A protocol is a set of rules that govern the transfer of information from one entity to another. It includes rules on syntax, semantics, synchronization, and error recovery. A protocol will make it easier for two entities to communicate. Here is a brief overview of some typical protocols. These include HTTP, TCP, and SNMP.
ICMP stands for Internet Control Message Protocol, one of the many protocols that comprise the Internet protocol suite. Routers and network devices use it to communicate error messages and operational information. There are two main types of ICMP messages. The first one is for error messages, while the second type is for operational information.
ICMP messages are made up of headers and data. The headers contain the message and the Checksum. The data field contains information about the type of message. This information helps the receiving network device understand the contents of the message.
IGMP is a protocol that allows group-specific messages to be sent between devices. The protocol has two main parts: the IGMP Checksum and Group Address. The Checksum is a 16-bit field that stores one’s complement sum of the IGMP message. When a packet is sent, it is checked against the Checksum of the previous packet. If the checksums are different, an error is detected.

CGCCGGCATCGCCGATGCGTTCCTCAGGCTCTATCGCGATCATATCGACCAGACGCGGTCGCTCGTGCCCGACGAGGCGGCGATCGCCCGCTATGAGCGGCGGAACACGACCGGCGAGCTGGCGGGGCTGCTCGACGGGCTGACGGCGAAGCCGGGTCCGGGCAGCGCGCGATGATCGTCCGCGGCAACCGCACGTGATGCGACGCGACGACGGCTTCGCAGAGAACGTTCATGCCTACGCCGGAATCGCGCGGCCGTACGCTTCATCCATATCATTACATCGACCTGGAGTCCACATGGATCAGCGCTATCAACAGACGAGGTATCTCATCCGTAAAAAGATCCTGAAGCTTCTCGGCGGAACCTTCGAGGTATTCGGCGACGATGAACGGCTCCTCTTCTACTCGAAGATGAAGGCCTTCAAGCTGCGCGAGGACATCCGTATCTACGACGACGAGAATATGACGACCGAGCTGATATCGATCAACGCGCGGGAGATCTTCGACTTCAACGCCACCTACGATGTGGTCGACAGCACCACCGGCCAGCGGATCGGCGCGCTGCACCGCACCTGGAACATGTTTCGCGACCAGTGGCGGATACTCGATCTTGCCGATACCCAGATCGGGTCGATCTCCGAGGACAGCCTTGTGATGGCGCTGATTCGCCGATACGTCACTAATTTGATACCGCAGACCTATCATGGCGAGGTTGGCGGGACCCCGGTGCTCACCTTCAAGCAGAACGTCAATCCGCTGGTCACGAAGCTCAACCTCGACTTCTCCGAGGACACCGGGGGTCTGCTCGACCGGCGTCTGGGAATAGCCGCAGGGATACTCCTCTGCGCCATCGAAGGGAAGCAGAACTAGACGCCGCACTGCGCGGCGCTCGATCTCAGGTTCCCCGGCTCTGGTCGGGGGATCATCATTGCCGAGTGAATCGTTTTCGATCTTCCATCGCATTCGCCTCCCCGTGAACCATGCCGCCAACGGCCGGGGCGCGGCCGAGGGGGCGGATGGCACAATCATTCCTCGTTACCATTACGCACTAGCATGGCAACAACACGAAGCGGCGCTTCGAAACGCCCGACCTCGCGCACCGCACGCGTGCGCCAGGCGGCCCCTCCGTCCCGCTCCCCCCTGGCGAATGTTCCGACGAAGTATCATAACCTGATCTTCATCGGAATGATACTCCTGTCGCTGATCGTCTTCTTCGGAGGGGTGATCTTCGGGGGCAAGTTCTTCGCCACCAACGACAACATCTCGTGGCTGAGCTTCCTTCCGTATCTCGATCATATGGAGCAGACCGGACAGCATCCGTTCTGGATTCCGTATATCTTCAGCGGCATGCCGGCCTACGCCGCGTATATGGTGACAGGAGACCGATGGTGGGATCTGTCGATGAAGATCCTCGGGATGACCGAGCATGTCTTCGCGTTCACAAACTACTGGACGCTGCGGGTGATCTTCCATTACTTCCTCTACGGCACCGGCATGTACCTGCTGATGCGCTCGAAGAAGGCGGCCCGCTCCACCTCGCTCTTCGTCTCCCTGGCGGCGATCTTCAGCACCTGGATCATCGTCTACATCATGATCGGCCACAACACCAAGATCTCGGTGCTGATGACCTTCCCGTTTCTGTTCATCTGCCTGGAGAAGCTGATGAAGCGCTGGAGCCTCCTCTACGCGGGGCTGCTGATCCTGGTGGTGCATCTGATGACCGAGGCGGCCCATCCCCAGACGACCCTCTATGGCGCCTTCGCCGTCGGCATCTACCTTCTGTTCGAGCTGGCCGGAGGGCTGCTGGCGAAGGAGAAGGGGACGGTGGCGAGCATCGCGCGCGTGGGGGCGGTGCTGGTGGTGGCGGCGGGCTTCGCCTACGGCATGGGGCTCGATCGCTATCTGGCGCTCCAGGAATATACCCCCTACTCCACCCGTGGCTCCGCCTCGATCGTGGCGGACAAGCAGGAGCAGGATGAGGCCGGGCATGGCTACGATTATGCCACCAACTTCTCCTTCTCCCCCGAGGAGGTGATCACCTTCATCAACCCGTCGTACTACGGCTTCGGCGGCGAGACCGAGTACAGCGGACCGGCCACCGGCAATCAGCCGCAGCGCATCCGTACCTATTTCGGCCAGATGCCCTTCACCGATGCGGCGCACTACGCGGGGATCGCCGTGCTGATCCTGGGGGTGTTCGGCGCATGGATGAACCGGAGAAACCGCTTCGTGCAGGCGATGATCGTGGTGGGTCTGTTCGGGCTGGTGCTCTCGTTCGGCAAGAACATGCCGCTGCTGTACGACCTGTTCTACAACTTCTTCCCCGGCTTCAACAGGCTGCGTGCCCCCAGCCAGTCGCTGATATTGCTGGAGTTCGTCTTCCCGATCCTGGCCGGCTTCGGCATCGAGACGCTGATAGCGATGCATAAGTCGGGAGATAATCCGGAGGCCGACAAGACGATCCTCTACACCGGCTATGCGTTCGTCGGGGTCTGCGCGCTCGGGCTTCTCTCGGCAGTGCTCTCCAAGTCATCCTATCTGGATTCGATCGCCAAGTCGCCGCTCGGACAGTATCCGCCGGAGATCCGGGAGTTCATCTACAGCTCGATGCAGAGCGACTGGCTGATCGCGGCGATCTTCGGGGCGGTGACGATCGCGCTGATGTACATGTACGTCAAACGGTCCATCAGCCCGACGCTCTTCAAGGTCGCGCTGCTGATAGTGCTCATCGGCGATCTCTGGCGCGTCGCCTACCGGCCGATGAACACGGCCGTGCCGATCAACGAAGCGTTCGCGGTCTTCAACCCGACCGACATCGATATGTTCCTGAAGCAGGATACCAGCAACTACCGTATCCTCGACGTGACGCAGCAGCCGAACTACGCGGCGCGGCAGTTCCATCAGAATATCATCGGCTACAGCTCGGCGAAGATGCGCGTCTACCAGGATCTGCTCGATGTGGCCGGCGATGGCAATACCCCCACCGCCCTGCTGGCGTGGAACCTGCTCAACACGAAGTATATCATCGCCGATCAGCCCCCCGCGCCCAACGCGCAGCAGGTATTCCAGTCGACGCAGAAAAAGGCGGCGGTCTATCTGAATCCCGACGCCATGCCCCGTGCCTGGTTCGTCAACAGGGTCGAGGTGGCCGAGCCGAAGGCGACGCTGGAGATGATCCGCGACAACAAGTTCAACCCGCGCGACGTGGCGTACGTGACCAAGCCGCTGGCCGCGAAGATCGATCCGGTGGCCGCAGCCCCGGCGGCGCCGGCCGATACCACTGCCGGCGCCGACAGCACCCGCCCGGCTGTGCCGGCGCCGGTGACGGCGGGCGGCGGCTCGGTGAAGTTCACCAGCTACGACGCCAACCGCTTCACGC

IGMP is used in IPv4 networks for multicast transmissions. A classic deployment scenario is for real-time applications over multipoint connections, such as web conferencing tools and live streaming services. These applications can overload output servers and network nodes if each client is provided with the same data stream.
TCP is a protocol that allows data to travel between networks. It groups bytes into components or segments and sets a timeout for packets to arrive. When a packet does not arrive within the timeout, it is resent by the source. The next step in the process is the acknowledgment (ACK) process. This process validates the integrity of the data stream and retries the entire transmission if necessary.
In an IP network, TCP is the protocol that enables the exchange of data between the application and the device. This protocol is part of the Internet Protocol Suite and is commonly used in digital network communications. It breaks a message into packets and ensures the message gets to its destination.
HTTP is a protocol that enables web users to transfer hypertext, plain text, audio, and video data between devices over the internet. It uses TCP connections and TLS to encrypt transmissions. HTTP requests are sent from a web browser to a server. The server sends back a response message containing HTTP headers, the response status line, and the response body.
HTTP is a client-server protocol that enables you to transfer data from one computer to another. It is a standard used to develop websites and other technologies. In addition, the protocol allows for a secure connection between web servers and clients, which is particularly important for sites that store user information.